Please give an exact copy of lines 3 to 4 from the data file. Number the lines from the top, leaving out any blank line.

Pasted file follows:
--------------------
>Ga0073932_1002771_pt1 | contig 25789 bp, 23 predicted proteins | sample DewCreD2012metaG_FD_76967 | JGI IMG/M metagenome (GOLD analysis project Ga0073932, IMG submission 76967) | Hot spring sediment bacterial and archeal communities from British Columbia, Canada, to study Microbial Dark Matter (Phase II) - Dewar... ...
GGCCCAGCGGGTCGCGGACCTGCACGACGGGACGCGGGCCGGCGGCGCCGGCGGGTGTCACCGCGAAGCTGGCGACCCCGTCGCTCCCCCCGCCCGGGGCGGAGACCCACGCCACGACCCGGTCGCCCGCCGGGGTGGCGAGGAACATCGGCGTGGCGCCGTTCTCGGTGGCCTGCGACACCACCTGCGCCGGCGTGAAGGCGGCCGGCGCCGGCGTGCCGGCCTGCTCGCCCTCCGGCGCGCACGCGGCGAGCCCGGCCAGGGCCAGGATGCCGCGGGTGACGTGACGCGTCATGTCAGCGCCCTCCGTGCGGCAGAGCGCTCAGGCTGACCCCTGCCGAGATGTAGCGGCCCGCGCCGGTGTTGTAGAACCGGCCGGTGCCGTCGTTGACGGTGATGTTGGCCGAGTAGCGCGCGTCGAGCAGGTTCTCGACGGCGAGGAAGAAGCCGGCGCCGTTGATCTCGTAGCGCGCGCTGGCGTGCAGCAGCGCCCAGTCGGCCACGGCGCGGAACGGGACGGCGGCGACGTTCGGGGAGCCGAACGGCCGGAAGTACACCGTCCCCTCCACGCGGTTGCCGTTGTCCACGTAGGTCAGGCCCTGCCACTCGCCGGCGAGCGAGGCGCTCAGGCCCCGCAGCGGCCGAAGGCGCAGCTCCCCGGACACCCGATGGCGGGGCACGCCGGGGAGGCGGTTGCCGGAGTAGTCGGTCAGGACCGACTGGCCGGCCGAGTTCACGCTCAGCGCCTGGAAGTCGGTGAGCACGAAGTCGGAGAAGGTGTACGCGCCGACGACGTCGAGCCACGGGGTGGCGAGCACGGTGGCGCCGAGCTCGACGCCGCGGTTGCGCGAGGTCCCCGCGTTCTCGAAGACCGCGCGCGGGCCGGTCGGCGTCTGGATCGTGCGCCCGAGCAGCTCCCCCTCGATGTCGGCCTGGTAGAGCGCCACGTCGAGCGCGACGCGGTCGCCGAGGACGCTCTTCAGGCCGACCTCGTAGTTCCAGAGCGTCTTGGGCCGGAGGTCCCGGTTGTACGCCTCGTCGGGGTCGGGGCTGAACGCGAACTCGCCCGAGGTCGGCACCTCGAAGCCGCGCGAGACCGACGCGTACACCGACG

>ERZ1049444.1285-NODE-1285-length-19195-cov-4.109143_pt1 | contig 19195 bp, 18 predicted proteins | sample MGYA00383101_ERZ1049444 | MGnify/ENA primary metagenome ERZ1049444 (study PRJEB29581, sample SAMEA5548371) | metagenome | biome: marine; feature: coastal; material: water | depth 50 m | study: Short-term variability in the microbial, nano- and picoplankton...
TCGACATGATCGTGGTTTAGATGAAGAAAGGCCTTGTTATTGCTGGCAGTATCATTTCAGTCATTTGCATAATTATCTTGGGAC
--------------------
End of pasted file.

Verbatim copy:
>ERZ1049444.1285-NODE-1285-length-19195-cov-4.109143_pt1 | contig 19195 bp, 18 predicted proteins | sample MGYA00383101_ERZ1049444 | MGnify/ENA primary metagenome ERZ1049444 (study PRJEB29581, sample SAMEA5548371) | metagenome | biome: marine; feature: coastal; material: water | depth 50 m | study: Short-term variability in the microbial, nano- and picoplankton...
TCGACATGATCGTGGTTTAGATGAAGAAAGGCCTTGTTATTGCTGGCAGTATCATTTCAGTCATTTGCATAATTATCTTGGGAC